TechEd 2014: Converged Networking for Hyper-V

Breakout session: DCIM-B378

This was a great session which covered a multitude of NIC features (VMQ, RSS, SR-IOV, etc.), when to use them (or not), which features are compatible with each other, and other Hyper-V networking topics.

Historical topology for Hyper-V was discreet NICs for different traffic types (management, storage, migration, cluster, VMs, etc.). This resulted in a lot of physical NICs, and it got out of control. Now, we assume two 10Gb NICs with virtual networks all over the same physical interfaces. You can also have a converged topology using RDMA for high-speed, low latency requirements. Also, SR-IOV can be used for specific VMs for fast, low latency guest networking.

Demands on the network: throughput, latency, inbound, outbound, north/south, east/west, availability

NIC Teaming (In the host OS)

  • Grouping of 1 or more NICs to aggregate traffic and enable failover
  • Why use it? Better bandwidth utilization
  • Doesn’t get along with SR-IOV or RDMA
  • Recommended mode: switch independent teaming with dynamic load distribution
  • Managed via PowerShell (netlbfo cmdlets)
  • *-netadapter
  • You can create a NIC team in VMM, and there’s a wizard to create the NIC team

NIC Teaming (In the guest OS)

  • Why use it? Better bandwidth utilization
  • Loss of NIC or NIC cable doesn’t cut off communications in the guest
  • Provides failure protection in a guest for SR-IOV NICs
  • set-vmnetworkadapter


  • What is it? Different ways to spread traffic processing across multiple processors
  • RSS for host NICs (vNICs) and SR-IOV Virtual Functions (VFs)
  • VMQ for guest NICs (vmNICs)
  • Why use it? Multiple processors are better than one processor. vRSS provides near line rate to a VM on existing hardware.
  • RSS and VMQ work with all other NIC features but are mutually exclusive
  • Get-netadaptervmq to see how many hardware queues your hardware has
  • VMQ should always be left on (it is by default)
  • get-adapterrss from the guest

Large Send Offload

  • Allows a NIC to segment a packet for you and saves host CPU
  • LSO gets along with all Windows features and is enabled by default

Jumbo Frames

  • Way to send a large packet on the wire
  • Must be aware of end to end MTU
  • Reduces packet processing overhead
  • Gets along with all other Windows networking features
  • Use it for SMB, Live migration, iSCSI traffic..they will all benefit
  • ping -l 9014¬† and see if it succeeds or fails (use do not fragment flag too)
  • Must set the size on both the hyper-v host level and within the guest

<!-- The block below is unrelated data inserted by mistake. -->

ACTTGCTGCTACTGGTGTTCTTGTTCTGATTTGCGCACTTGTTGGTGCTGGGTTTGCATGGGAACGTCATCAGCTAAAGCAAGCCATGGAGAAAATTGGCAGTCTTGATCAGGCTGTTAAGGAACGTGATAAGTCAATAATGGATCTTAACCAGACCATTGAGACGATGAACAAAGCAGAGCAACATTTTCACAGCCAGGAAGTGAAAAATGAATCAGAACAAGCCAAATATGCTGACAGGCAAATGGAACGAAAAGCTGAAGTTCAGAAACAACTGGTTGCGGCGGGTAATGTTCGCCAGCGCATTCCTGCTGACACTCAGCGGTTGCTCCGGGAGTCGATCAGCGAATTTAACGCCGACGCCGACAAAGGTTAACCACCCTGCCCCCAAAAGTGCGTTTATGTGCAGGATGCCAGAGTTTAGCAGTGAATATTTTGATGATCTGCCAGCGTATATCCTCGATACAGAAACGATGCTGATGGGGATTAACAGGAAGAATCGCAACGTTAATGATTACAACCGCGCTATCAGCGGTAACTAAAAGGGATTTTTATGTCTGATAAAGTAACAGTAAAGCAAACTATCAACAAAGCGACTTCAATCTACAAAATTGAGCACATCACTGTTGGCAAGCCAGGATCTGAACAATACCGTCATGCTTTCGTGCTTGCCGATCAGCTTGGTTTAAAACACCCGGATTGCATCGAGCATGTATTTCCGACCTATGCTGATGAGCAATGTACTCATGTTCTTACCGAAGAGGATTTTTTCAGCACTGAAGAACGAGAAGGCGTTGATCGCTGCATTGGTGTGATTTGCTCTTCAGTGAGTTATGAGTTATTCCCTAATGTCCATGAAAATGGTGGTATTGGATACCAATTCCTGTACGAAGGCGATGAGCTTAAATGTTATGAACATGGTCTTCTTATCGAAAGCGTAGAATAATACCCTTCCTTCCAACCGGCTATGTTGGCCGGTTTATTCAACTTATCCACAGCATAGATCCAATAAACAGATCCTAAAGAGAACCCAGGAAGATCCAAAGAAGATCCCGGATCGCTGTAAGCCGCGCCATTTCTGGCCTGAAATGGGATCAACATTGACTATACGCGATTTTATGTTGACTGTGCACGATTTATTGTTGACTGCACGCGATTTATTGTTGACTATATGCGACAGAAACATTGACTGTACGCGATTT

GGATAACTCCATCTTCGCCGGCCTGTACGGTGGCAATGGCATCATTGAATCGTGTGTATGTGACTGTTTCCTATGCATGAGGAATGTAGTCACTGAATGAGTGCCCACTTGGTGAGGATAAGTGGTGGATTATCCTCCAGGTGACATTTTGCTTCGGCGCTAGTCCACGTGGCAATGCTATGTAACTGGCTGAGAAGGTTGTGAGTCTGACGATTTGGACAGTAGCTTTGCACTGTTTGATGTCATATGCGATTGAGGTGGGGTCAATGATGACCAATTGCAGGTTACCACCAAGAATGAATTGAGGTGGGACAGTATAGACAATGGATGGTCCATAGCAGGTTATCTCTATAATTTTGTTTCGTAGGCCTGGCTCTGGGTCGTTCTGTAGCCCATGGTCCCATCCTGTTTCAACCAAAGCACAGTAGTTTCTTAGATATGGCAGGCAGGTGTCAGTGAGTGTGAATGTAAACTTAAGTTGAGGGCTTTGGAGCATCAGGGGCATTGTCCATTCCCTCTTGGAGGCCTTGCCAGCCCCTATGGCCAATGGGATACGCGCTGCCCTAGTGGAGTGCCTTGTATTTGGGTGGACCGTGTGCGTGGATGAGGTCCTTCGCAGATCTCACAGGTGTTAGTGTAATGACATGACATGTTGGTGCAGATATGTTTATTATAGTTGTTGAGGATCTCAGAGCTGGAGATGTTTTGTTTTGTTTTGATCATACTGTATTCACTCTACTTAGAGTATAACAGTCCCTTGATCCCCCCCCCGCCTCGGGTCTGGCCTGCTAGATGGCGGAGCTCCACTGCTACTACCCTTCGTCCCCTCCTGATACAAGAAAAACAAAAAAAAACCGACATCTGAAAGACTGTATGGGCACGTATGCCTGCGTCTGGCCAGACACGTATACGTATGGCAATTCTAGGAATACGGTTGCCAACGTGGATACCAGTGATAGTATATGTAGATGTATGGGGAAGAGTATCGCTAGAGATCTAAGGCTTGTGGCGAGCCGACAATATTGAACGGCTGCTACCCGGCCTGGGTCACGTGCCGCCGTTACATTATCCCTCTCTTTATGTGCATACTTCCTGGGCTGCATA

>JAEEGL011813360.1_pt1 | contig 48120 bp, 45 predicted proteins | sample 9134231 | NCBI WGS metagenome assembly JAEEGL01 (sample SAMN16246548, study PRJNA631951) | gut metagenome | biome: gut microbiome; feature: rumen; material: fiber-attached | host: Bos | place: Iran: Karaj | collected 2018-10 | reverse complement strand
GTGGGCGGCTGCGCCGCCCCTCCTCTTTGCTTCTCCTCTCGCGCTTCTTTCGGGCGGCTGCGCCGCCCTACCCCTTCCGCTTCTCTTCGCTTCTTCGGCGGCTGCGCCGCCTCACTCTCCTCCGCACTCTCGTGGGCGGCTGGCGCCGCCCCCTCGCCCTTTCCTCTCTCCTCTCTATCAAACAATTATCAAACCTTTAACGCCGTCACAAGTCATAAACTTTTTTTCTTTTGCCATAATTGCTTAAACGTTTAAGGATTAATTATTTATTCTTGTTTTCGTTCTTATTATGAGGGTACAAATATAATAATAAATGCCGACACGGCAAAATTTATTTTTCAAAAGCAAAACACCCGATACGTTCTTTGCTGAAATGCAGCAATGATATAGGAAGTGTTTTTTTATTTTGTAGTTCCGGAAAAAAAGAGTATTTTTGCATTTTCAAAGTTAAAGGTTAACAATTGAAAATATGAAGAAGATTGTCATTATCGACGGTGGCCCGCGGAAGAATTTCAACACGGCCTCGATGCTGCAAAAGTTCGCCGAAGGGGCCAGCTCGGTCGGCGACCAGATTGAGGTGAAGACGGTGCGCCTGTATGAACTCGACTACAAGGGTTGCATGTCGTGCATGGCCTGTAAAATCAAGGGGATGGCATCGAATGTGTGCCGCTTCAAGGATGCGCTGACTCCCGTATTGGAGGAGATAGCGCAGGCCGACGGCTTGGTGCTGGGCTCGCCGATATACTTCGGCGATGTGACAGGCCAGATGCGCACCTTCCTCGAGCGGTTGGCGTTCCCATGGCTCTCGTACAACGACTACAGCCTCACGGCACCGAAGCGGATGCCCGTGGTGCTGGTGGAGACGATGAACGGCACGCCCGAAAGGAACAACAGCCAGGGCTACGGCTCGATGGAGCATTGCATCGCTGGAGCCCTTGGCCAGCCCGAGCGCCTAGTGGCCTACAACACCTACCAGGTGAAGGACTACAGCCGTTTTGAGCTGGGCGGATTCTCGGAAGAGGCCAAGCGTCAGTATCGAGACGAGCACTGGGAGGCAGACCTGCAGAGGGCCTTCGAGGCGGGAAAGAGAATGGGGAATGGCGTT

• Virtual switch will detect jumbo frames and doesn’t need manual configuration


  • Highly efficient and low latency networking
  • Can see 39 Gbps performance over a single 40 Gbps NIC
  • Doesn’t play with NIC teaming (host), but does work with guest NIC teaming
  • ACLs, VM-QoS will prevent SR-IOV from being used
  • Should only be used in trusted VMs
  • Can’t have more VMs than NIC VFs (virtual function)/vPorts
  • The NIC can only support a single VLAN and MAC address

Demands on the Network

  • Bandwidth management – Live migration can saturate a 10Gb/40Gb/80Gb NIC

Quality of Service

  • Hardware QoS and software QoS cannot be used at the same time on the same NIC
  • Software: to manage bandwidth allocation per VM or vNIC
  • Hardware: To ensure storage and data traffic play well together
  • QoS can’t be used with SR-IOV
  • Once a Hyper-V switch is configured for QoS you can’t change the mode (weight, absolute bandwidth). Weights are better than absolute.

Live Migration

  • Microsoft’s vMotion
  • Three transport options: TCP, compression, SMB
  • SMB enables multiple interfaces (SMB multi-channel) and reduced CPU with SMB direct
  • Gets along with all Windows networking features but can be a bandwidth hog
  • 4-8 is a good number for concurrent migrations (default is 2)

Storage Migration

  • Microsoft’s storage vMotion
  • Traffic flows through the Hyper-V host
  • 4 concurrent migration is the default and recommended number

SMB Bandwidth Limits

  • Quality of service for SMB
  • Enables management of the three SMB traffic types: Live migration, provisioning, VM disk traffic
  • Works with SMB multi-channel, SMB direct, RDMA
  • Able to specify bandwidth independently for each of the three types via powershell


Converged¬†networking falls apart if you don’t manage the bandwidth. Implement QoS! Don’t just throw bits on the wire and “hope” that everything will be fine, as it probably won’t be when you start having network contention.






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